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Software & Systems Quality Conferences United Kingdom 2006. Aligning Development and Testing Lifecycles. 3 rd October 2006 Facilitated by Graham Thomas Independent Consultant. Abstract.

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Software & Systems

Quality Conferences

United Kingdom 2006

Aligning Development and Testing Lifecycles

3rdOctober 2006

Facilitated byGraham ThomasIndependent Consultant

abstract
Abstract

The first objective of a test strategy is to align the testing activities with the development activities. It’s obvious really, but sometimes hard to do. In fact, it seems to be getting much harder recently with the advent of iterative and agile development lifecycles – hasn’t it?

Developers change their development approach in order to be more efficient and effective (and ‘up-to-date’). But testers and their approach haven’t kept pace. While the developers have changed their methods, by adopting an iterative or agile approach for example, the test team will probably be used to a more traditional, structured, V-Model approach.

It’s no surprise that testing and development activities aren’t aligned.

This session will take a look at traditional (structured), iterative (RAD) and agile (incremental) development lifecycles and their associated testing lifecycle counterparts

agenda
Agenda
  • Introduction now
  • Setting the scene 15mins
  • Group Discussion 20mins
  • Conclusion 5mins
a brief slideshow
A brief slideshow
  • Identification of the main methodologies
  • History of development methodologies
  • Strengths & Weaknesses
  • Implications for developing a test Strategy
types of methodology
Types of Methodology

R

UAT

Depth

A

SIT

D

ST

B

UT

Breadth

V-Model

  • Structured testing
  • Large projects
  • Fixed interfaces
  • Legal/statutory Rqmts.

Iterative Testing

  • Several iterations (3)
  • Changing requirements
  • Business driven
  • Time-boxed

Incremental (Agile)

  • Small items of work
  • Less structured approach
  • Continuous integration
history of development methodologies
History of Development Methodologies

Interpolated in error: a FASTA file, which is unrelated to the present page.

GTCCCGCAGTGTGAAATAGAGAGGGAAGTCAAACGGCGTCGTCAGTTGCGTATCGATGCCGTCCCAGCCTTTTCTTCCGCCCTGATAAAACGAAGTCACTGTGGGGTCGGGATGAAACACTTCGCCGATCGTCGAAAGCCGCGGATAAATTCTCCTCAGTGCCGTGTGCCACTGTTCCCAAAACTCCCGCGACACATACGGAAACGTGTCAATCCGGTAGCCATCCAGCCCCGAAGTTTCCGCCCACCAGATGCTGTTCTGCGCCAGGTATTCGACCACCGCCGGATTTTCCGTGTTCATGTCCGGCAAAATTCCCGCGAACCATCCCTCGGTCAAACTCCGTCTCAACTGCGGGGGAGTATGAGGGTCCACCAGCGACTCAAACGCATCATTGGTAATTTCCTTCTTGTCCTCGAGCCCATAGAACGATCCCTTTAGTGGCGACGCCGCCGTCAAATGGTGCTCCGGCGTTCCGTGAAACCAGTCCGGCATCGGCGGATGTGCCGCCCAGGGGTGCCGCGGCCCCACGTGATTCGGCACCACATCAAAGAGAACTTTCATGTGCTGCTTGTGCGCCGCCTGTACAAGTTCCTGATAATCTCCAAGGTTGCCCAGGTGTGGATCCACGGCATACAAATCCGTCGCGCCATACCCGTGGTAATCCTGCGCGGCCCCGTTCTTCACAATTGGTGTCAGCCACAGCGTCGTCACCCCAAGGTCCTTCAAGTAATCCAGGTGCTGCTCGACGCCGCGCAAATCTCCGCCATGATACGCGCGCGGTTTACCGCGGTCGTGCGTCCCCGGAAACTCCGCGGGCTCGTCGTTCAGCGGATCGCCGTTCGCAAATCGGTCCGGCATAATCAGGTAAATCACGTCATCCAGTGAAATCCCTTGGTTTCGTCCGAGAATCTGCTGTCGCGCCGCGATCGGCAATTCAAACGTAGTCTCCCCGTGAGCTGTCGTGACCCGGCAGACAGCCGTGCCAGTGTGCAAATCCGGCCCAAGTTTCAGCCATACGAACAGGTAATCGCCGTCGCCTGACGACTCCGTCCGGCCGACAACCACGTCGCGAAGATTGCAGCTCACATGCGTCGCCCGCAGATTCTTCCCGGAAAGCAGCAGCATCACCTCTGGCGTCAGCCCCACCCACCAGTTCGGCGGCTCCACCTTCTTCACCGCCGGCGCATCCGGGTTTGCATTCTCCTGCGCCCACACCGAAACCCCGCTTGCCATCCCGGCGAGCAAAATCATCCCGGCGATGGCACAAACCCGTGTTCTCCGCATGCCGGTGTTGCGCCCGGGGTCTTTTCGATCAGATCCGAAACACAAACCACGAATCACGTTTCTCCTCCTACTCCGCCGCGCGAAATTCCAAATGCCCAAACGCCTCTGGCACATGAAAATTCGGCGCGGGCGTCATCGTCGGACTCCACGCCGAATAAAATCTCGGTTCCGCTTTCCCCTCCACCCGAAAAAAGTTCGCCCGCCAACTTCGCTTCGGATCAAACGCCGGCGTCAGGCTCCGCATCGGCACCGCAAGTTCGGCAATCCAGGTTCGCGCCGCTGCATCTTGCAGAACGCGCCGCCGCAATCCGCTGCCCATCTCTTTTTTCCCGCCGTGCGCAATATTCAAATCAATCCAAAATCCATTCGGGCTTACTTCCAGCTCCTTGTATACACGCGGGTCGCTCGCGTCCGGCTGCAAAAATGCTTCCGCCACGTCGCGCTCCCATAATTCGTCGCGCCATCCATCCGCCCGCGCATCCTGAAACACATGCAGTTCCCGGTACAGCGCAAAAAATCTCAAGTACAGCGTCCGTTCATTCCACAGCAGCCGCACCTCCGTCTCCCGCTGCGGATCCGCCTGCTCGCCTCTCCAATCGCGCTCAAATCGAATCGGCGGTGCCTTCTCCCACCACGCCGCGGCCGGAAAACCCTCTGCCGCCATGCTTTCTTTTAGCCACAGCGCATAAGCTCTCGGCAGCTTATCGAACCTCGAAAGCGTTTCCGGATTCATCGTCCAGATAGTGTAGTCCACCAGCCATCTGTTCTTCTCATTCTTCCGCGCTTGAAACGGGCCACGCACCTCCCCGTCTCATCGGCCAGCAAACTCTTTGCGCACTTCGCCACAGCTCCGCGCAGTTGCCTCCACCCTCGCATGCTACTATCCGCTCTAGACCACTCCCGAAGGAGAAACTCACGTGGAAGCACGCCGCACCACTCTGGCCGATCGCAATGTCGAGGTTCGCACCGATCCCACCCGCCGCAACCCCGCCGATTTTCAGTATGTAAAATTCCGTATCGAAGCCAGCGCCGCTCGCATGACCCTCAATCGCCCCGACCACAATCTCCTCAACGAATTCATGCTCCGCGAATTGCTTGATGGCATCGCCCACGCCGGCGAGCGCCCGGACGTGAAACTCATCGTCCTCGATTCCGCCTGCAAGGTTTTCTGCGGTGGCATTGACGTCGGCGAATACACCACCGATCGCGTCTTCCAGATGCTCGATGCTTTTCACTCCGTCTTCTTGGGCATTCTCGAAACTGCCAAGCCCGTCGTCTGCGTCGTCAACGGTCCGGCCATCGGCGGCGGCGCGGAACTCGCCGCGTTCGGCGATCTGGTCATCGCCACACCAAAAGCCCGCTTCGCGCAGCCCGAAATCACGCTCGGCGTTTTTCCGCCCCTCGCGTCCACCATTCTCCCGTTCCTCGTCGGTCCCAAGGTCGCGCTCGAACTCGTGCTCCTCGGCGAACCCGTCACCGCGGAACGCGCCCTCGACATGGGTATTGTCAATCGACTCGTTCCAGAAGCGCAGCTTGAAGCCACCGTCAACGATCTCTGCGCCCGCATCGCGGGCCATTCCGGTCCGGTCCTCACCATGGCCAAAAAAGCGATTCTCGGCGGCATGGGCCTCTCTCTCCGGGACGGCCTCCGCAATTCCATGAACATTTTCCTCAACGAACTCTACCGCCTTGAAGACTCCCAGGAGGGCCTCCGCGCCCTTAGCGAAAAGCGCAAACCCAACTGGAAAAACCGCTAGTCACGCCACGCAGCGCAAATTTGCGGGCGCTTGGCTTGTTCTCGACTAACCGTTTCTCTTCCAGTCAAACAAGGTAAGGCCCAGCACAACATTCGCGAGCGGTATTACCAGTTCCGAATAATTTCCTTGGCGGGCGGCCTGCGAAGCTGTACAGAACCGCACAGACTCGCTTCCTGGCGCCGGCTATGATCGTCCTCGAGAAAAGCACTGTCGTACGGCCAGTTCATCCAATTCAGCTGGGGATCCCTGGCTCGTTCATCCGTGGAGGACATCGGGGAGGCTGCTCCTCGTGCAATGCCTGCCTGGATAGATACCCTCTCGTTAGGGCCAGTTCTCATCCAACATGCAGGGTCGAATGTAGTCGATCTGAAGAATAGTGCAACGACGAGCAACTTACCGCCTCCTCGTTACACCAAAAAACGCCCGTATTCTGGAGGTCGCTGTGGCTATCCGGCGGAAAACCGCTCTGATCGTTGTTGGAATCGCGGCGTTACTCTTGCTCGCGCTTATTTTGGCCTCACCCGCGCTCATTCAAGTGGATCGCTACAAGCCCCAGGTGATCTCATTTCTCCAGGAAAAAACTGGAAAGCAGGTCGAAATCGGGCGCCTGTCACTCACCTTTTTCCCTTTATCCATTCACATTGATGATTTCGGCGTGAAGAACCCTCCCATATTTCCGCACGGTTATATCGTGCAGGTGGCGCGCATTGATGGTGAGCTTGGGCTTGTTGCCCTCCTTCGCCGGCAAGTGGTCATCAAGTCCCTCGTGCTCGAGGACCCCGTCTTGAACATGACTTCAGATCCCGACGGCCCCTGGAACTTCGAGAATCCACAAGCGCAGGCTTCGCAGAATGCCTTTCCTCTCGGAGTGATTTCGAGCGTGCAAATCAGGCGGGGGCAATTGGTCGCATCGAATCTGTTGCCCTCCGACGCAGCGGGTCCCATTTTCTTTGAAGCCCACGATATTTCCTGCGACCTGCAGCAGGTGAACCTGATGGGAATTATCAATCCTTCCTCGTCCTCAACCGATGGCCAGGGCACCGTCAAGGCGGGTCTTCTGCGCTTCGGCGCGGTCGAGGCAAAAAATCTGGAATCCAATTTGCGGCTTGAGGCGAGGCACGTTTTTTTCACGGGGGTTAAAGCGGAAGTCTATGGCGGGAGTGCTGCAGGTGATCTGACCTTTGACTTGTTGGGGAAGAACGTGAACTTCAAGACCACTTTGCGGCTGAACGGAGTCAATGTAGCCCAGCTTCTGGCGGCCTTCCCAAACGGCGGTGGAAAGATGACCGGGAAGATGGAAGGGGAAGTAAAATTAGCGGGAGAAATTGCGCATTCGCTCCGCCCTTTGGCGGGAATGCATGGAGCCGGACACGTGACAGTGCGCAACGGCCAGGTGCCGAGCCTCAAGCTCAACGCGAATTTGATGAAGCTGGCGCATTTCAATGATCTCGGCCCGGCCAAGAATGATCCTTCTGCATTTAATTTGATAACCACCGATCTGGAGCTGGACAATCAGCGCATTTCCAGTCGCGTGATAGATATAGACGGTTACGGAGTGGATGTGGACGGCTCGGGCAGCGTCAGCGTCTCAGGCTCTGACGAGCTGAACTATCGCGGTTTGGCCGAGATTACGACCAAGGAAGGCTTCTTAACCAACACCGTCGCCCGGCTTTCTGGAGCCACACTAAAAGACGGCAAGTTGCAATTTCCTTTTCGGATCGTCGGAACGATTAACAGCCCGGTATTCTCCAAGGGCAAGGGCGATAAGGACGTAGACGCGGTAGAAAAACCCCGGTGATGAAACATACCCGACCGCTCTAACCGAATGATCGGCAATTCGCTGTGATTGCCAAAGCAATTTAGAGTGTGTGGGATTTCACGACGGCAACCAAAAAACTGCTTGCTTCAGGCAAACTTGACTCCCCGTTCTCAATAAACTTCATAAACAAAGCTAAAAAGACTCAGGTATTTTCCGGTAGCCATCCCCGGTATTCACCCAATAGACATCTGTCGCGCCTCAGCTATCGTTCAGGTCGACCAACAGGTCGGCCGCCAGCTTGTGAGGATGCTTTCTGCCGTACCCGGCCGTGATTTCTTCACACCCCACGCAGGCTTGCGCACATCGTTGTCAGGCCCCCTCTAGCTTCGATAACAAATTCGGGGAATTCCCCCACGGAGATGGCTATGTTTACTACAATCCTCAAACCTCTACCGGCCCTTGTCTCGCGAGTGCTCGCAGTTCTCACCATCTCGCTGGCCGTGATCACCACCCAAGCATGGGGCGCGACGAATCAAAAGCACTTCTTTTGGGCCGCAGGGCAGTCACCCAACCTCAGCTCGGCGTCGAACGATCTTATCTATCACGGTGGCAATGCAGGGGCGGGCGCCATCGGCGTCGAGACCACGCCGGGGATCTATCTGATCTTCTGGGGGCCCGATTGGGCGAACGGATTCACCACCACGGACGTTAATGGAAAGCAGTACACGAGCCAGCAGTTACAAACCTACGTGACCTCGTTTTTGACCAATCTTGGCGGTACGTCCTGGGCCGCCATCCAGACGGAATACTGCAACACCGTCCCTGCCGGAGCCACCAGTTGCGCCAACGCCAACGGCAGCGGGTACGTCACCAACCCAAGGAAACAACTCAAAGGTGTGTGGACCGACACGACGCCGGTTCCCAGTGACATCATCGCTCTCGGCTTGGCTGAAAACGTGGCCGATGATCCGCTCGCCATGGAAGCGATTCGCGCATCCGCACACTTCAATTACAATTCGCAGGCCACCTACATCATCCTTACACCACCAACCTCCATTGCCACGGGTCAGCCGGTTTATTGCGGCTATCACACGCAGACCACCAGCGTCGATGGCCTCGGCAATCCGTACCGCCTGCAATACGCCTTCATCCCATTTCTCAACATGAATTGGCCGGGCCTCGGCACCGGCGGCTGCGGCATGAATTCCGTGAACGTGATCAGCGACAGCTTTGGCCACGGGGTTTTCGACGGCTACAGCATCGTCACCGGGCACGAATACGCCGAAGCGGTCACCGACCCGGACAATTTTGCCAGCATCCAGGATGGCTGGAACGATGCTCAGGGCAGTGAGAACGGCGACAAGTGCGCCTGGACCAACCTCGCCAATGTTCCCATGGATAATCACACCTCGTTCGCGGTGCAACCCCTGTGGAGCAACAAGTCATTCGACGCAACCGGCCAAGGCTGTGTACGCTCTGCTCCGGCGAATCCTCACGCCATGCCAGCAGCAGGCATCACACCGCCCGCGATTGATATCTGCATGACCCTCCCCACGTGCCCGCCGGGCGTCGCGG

Visual Studio

Programming Languages

C#

Java

Visual Basic

C++

C

Basic

Cobol

Assembler

First Computer Program

(Ada Lovelace)

First Computer

Machine Code

1842 - 43

1930 –

1940

51

59

64

72

83

91

2000

history of development methodologies8
History of Development Methodologies

AGILE e.g. XP

(Kent Beck)

Incremental, user driven, low process

Methodologies

RUP (Rational)

Object oriented, iterative, time-boxed, user driven, high ceremony

RAD

(James Martin)

Prototyping, iterative, time-boxed, user driven

RUP

RAD

SPIRAL MODEL

(Barry Boehm)

Iterative

WATERFALL (Royce)

Requirements, design

implementation, verification & maintenance

V-MODEL (Anon)

Aligns testing to

Waterfall development

Spiral Model

Waterfall

V-Model

1960

1970

1980

85

91

98

99

the v model a closer look 2

Component

Integration

Testing

Unit

Testing

User

Acceptance

Testing

System

Testing

The V-Model a closer look (2)

Conical

Model

the v model a closer look 3
The V-Model a closer look (3)

- A/C

OAT

Rqmts

- NFR

- Func

UAT

{

Use Cases/DBD

BAD

System Integration Test

Business Scenarios

EIT

Design Overview

System Test

Detailed System Design

agile xp explained 1
Agile - XP explained (1)

The Values

  • Communication
  • Simplicity
  • Feedback
  • Courage
  • Respect (added in the latest version)
agile xp explained 2
Test First ProgrammingTest First without code

The Planning Game- Business Stories- Customer decides, Prog. Implements

Small, Frequent Releases- Release early and release often

Always use the Simplest design - that adds business value

System Metaphor- Programmers define a handful of classes and patterns that shape the core business problem and solution- Like a primitive Architecture

On-site Customer- Customer has authority to define functionality- encourages face-to-face dialogue

Refactoring- Restructuring code without changing its functionality- Mainly Simplification

Pair Programming

Collective Code Ownership

Coding Standards- Everyone should use the same coding styles.

Continuous Integration- At least a few times a day- All unit tests must pass prior to integration- All functional tests must pass afterwards

Forty Hour Week !- Tired programmers write poor code and make more mistakes

Agile - XP explained (2)
how to correctly identify the development model